As home values rise, homeowners build equity in their properties. Equity is your ownership stake in the home based on the current market value minus what you owe to the lender. Even if you put only 3% down, your equity starts growing through appreciation immediately. After five years in that wildly appreciating Phoenix market, your $7,500 down payment could turn into over $75,000 in equity!

Renting results in zero equity growth and none of the financial benefits that come with it. No cash-out for renovations, no borrowing against your asset, and no profit when you eventually sell. You’re just lining the landlord’s pockets instead of your own.

Interest Rates and Refinancing

Current mortgage rates sitting around 5% have some prospective buyers hitting pause. But historically speaking, these rates are still fantastic. Just two years ago, 30-year fixed rates were under 3%.

If you buy now, you can always refinance later when rates fall again. Imagine getting a 5% rate today and refinancing to 4% in two years. On a $300,000 loan, that 1% drop would save you over $100 per month.

The housing market is cyclical, and rates will fall again at some point. Waiting too long risks getting caught with higher interest rates and either being locked out of homeownership or paying more each month. Taking advantage of today’s rates while planning to refi in the future can give you the best of both worlds.

Competition and Inventory Impact

Competition has cooled a bit from the 2021 home buying frenzy when buyers desperately outbid each other. But inventory is still historically low, with 40% fewer homes for sale now compared to 2019.

If mortgage rates fall again or more millennials start shopping, buyer competition could quickly heat up again. Bidding wars may return, and sellers could regain leverage to require waived contingencies, quick closings, and other unpleasant buyer concessions.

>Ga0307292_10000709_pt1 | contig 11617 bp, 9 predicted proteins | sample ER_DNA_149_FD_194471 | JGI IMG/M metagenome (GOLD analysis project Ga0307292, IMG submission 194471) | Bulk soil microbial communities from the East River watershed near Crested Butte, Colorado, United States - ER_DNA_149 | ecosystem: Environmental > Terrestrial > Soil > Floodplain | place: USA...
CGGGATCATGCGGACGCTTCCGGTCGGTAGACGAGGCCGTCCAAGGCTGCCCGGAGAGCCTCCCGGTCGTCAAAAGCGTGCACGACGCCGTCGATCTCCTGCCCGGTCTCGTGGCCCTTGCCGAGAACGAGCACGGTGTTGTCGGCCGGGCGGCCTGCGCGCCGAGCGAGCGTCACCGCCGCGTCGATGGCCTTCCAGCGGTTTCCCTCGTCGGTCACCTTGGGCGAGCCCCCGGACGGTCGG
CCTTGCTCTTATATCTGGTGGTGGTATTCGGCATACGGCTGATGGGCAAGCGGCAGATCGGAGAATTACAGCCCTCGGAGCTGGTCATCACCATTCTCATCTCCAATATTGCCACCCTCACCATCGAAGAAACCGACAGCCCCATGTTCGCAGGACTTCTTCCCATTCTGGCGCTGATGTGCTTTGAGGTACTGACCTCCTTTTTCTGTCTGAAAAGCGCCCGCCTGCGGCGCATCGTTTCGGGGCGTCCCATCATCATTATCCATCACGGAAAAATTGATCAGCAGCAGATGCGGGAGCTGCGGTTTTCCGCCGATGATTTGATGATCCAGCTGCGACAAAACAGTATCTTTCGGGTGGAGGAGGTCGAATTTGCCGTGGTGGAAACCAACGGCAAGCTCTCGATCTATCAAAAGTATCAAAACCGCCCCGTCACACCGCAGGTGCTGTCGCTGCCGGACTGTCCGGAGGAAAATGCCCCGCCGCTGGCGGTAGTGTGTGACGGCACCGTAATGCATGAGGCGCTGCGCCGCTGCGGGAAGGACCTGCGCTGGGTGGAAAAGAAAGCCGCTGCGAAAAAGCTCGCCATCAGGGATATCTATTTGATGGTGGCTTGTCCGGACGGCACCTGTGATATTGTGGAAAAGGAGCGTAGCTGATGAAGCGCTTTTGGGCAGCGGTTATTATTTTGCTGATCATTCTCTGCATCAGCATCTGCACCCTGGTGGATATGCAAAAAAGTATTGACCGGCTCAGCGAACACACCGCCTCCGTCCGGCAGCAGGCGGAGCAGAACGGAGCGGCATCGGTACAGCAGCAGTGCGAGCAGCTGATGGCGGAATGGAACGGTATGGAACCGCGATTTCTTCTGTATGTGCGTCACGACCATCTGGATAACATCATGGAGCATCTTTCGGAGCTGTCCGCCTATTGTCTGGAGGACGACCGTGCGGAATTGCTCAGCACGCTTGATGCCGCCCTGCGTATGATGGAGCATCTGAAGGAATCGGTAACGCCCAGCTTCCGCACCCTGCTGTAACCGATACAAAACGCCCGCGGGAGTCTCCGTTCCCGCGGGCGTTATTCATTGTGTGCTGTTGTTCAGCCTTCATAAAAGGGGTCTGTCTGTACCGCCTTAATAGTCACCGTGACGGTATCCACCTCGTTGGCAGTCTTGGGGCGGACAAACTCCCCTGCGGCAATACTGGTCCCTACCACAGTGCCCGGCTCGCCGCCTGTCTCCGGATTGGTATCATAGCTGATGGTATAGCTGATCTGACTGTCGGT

Acting now allows you to take advantage of the current tempered demand before the competition comes roaring back. Don’t wait until all-cash offers and waived inspections become the norm again.

Strategies for Buying in Current Market

Okay, we’ve covered numerous costs of waiting to buy. But how do you actually win in this market when inventory is still tight? Here are some tips:

  • Move quickly on homes that meet your criteria. See a new listing within 1-2 days and submit your offer ASAP.
  • Get pre-approved for a mortgage. Pre-approval letters show sellers you’re serious.
  • Keep your contingencies flexible. Avoid stringent demands around inspection repairs or appraisal values.
  • Explore adjustable-rate mortgages if you may refinance when rates drop. You’ll get lower initial rates now.
  • Look into down payment assistance programs that provide grants or low-interest second loans.
  • Extend your home search radius into neighboring towns if nearby inventory is super tight.

The market always has its unique challenges. But sitting back and waiting indefinitely until the stars perfectly align could be one of the costliest mistakes you make.


From rising rents to accumulating equity, it pays to be decisive when navigating today’s housing market. The key is focusing on your goals, not trying to time unpredictable swings. Strategies like planning to refinance can help you get the rate and payment you want long-term, even if you purchase when rates are a little higher. Don’t let indecision today cost you the home you’ll love for years. Consult a mortgage expert to map out your home financing options. Then take a deep breath and make the leap into homeownership!